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Staff photo by Mark Kennedy / Wilma Cale of Ooltewah shows off her breakaway boxes, a craft involving miniature scenes packed into cubes made of foam board and household items such as golf tees and thread spools.

Wilma Cale, 95, has designed more interiors than Rooms to Go.

Cale, a resident of Morning Pointe of Greenbriar Cove senior living center in Ooltewah, makes miniature rooms called breakaway boxes.

When folded up, the cube-shaped creations look like presents under a Christmas tree. But lift the lid off one and open it clam-shell style, and a room unfolds in front of your eyes.

In her collection there are boxes themed to holidays such as Christmas and Easter, boxes commemorating wedding anniversaries, boxes dedicated to animals (giraffes, anyone?), and boxes with nautical themes decorated with pastel-colored seashells that Cale found on a beach.

Making breakaway boxes is an obscure craft that Cale said she picked up starting in about 1980, when she and her husband, Bryan, would leave their home in Pennsylvania each winter and make their way to central Florida, joining the yearly migration of Northerners commonly referred to as snowbirds.

"I just fell in love with them, and I've been making them ever since," Cale said in an interview at Greenbriar Cove. "This lady from Ohio had a class there [in Lake Wales, Florida] and taught us how to make them."

Cale's boxes are sometimes displayed prominently outside the couple's apartment at Morning Pointe, and other residents often wander by to look.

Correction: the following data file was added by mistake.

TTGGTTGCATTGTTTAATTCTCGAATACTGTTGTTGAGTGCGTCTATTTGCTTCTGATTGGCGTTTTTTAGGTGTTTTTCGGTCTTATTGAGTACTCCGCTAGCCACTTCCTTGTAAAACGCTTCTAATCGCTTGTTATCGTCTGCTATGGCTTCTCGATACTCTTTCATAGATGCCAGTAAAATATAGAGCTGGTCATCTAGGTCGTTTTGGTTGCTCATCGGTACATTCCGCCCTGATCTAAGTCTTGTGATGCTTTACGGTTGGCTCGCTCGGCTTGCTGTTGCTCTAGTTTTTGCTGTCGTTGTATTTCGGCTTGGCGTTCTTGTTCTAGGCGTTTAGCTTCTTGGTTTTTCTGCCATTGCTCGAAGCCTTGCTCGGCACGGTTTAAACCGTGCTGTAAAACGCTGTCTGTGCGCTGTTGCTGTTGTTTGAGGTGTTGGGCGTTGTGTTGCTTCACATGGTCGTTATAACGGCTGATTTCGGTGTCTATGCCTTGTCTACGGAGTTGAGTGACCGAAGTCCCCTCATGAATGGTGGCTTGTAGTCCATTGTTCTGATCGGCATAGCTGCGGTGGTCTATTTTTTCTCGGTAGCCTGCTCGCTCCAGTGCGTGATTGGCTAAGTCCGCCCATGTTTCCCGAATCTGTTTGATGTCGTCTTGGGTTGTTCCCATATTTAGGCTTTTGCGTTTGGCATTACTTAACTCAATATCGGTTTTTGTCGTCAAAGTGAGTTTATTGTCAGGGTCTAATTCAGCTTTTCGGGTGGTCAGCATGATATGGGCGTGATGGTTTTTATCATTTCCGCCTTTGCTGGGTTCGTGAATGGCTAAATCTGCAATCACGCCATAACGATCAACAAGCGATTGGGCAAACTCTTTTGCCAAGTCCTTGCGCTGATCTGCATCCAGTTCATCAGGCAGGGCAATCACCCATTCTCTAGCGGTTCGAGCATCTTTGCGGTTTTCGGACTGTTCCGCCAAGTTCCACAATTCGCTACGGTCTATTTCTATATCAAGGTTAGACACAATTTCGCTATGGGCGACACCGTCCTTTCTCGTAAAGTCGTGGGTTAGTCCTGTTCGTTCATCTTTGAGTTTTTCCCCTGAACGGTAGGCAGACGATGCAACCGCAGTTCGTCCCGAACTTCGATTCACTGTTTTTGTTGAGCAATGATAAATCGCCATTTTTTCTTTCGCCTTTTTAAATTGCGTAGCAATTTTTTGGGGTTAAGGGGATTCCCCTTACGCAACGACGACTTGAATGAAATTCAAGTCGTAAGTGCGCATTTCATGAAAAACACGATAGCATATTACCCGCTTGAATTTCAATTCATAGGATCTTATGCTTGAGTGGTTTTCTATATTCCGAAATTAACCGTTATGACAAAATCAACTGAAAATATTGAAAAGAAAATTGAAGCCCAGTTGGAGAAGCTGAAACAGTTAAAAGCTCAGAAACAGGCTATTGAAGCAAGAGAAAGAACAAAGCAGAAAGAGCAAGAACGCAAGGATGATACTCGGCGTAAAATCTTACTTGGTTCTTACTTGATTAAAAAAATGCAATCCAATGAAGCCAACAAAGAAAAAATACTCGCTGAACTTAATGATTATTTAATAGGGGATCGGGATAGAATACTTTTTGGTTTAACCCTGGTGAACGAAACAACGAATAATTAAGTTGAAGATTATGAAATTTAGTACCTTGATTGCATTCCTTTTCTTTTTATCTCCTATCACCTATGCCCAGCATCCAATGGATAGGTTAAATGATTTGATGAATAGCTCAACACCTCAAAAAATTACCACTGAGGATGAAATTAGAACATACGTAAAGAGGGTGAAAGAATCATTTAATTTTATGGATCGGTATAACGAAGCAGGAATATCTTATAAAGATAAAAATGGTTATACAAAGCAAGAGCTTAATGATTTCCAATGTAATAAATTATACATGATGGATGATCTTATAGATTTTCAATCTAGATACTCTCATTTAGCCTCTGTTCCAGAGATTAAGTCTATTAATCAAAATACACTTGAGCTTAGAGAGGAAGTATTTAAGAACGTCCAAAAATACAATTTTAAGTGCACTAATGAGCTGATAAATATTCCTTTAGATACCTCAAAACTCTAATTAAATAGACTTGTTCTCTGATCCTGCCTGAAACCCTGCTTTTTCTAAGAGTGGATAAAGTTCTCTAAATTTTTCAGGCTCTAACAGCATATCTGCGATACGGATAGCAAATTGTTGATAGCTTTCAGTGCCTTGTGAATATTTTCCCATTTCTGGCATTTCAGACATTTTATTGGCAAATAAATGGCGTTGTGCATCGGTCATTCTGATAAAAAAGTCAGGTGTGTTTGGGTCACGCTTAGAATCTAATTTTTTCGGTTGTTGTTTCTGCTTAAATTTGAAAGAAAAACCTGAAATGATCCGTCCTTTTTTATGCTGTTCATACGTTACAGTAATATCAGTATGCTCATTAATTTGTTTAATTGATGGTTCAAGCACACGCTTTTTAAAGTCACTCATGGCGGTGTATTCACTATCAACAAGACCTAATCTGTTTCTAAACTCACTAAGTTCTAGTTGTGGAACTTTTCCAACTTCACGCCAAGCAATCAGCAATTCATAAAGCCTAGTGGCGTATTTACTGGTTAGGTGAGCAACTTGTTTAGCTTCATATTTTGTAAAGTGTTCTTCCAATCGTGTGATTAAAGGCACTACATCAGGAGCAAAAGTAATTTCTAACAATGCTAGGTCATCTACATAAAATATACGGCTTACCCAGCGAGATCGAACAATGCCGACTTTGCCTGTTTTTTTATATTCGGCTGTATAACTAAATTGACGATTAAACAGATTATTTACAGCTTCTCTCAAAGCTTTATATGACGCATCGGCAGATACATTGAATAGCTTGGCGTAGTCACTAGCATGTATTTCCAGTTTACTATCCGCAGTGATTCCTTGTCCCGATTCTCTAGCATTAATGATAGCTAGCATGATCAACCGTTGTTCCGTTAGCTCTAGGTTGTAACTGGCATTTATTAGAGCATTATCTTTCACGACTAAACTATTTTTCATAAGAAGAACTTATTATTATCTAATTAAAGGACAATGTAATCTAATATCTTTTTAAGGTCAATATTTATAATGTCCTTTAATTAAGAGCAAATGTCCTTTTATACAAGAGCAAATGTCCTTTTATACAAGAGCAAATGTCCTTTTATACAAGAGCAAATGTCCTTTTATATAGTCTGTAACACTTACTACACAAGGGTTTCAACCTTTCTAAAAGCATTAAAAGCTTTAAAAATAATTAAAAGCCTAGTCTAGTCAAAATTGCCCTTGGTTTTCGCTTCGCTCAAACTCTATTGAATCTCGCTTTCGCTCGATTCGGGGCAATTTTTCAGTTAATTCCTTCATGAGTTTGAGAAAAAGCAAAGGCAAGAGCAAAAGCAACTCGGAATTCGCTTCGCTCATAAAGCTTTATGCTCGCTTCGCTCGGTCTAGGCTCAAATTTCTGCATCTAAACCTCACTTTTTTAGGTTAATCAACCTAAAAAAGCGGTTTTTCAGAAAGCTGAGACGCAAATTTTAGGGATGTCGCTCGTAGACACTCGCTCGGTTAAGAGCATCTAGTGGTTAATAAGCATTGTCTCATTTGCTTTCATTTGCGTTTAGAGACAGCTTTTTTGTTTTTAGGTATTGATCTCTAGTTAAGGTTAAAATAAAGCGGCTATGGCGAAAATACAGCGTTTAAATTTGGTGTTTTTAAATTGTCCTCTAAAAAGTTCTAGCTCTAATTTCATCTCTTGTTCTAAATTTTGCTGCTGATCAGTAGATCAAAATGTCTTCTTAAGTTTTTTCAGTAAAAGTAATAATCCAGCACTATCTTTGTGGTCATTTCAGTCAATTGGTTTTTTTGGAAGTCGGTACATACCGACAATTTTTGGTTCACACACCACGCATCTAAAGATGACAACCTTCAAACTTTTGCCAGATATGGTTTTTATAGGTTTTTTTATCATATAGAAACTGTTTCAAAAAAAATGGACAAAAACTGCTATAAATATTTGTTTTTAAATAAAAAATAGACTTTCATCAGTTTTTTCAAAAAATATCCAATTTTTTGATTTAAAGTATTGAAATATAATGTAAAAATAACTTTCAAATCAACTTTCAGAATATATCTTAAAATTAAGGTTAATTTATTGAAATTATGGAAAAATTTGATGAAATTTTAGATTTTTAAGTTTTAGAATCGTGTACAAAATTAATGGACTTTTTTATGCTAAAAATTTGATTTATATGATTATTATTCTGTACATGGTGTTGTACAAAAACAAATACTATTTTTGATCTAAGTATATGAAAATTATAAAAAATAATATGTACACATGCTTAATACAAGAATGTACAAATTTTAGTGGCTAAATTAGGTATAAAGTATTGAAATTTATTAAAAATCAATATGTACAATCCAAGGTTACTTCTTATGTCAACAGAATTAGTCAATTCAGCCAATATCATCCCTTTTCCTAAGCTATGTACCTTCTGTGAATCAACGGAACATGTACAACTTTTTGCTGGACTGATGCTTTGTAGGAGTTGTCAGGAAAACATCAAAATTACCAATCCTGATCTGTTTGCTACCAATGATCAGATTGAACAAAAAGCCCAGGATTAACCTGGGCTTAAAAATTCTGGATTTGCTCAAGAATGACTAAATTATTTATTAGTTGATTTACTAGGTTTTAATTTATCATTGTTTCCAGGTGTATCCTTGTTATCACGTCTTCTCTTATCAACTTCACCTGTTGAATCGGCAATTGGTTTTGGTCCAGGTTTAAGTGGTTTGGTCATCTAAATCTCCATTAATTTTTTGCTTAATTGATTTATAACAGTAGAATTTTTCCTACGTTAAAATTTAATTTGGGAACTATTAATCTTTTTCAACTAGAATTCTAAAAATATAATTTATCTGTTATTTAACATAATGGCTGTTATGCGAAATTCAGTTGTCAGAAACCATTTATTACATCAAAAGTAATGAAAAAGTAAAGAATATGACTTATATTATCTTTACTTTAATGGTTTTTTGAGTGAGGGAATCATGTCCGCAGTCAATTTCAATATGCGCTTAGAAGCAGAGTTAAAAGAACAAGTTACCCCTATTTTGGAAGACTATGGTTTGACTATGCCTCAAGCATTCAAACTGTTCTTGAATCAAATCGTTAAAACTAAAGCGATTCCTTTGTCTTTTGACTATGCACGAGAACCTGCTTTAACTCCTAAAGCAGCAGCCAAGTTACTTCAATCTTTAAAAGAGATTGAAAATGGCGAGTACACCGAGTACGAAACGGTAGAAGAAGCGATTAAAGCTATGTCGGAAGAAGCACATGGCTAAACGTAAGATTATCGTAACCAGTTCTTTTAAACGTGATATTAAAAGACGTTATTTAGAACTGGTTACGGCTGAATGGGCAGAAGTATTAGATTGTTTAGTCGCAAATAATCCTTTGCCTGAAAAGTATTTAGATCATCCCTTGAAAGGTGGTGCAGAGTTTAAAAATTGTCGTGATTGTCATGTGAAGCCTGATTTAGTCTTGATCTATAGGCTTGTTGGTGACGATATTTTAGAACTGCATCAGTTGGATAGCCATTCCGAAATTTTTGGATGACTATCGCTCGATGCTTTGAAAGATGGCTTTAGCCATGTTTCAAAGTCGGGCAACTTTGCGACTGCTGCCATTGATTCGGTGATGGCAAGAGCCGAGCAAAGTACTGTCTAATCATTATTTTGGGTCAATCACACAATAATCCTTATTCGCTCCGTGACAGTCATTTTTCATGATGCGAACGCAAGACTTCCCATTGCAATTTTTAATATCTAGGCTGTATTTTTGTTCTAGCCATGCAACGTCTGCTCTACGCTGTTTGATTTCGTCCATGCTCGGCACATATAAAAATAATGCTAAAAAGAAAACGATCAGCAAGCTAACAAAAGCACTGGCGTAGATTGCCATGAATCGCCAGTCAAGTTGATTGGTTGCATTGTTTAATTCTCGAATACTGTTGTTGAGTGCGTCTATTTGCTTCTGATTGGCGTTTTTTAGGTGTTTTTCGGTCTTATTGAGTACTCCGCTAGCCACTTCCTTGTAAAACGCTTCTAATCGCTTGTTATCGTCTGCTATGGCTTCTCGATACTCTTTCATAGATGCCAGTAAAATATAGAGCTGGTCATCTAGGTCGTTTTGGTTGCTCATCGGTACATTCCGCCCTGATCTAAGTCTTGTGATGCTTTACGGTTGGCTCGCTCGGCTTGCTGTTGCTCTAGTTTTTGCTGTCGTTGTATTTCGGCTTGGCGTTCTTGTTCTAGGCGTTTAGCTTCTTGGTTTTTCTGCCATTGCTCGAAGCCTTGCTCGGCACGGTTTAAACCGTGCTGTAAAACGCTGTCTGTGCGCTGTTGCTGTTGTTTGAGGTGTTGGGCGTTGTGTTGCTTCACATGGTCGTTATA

"People will stand outside the room and gawk," said Michaela Rawdon, life enrichment director at Morning Pointe. "Miss Wilma is very creative."

"One lady said, 'Oh, I'd pay $100 for one of those,'" Cale said. "I've sold several."

Cale explains that she makes the frames of the boxes from foam board that she later covers with cloth, shelf lining paper and wallpaper. The interiors often are a combination of plastic miniatures that she buys at craft stores and homemade decorations made from common objects such as golf tees, thread spools and soft drink caps.

Cale says she's constantly on the lookout for random items that can be used in the breakaway boxes.

"I look at toys. I look at jewelry. I look at buttons. I look at anything small," she said.

The hard part is arranging the decorations so they don't rub together and fall apart when the boxes are folded. It's this intricate interior puzzle that creates the magic.

Cale says it takes up to two weeks to complete a breakaway box. She likes to take her time and let newly glued parts dry completely before moving on. She's in no hurry, she says.

"I just love to do this," Cale said. "I could do it 24 hours a day."

Rawdon said, "I can tell when she's been working on a box. She always looks a little brighter."

Cale says her favorite breakaway box has a mermaid theme, and it's ringed with some of her favorite seashells. At least one of the boxes she sold in Pennsylvania now resides in Germany, she said.

Her husband of 77 years, Bryan, makes breakaway boxes, too, but not as many as his wife.

According to the U.S. Census Bureau, about one in 1,000 marriages makes it to 70 years. There are no statistics kept for marriages that make it 80 years.

If Wilma and Bryan Cale make it to an 80th anniversary (they've been married 77 years now), it would call for the breakaway box to end all breakaway boxes.

An 80th anniversary is traditionally called "oak."

Let the wood collecting begin.

Life Stories is published on Mondays. Contact Mark Kennedy at or 423-757-6645. Follow him on Twitter @TFPcolumnist.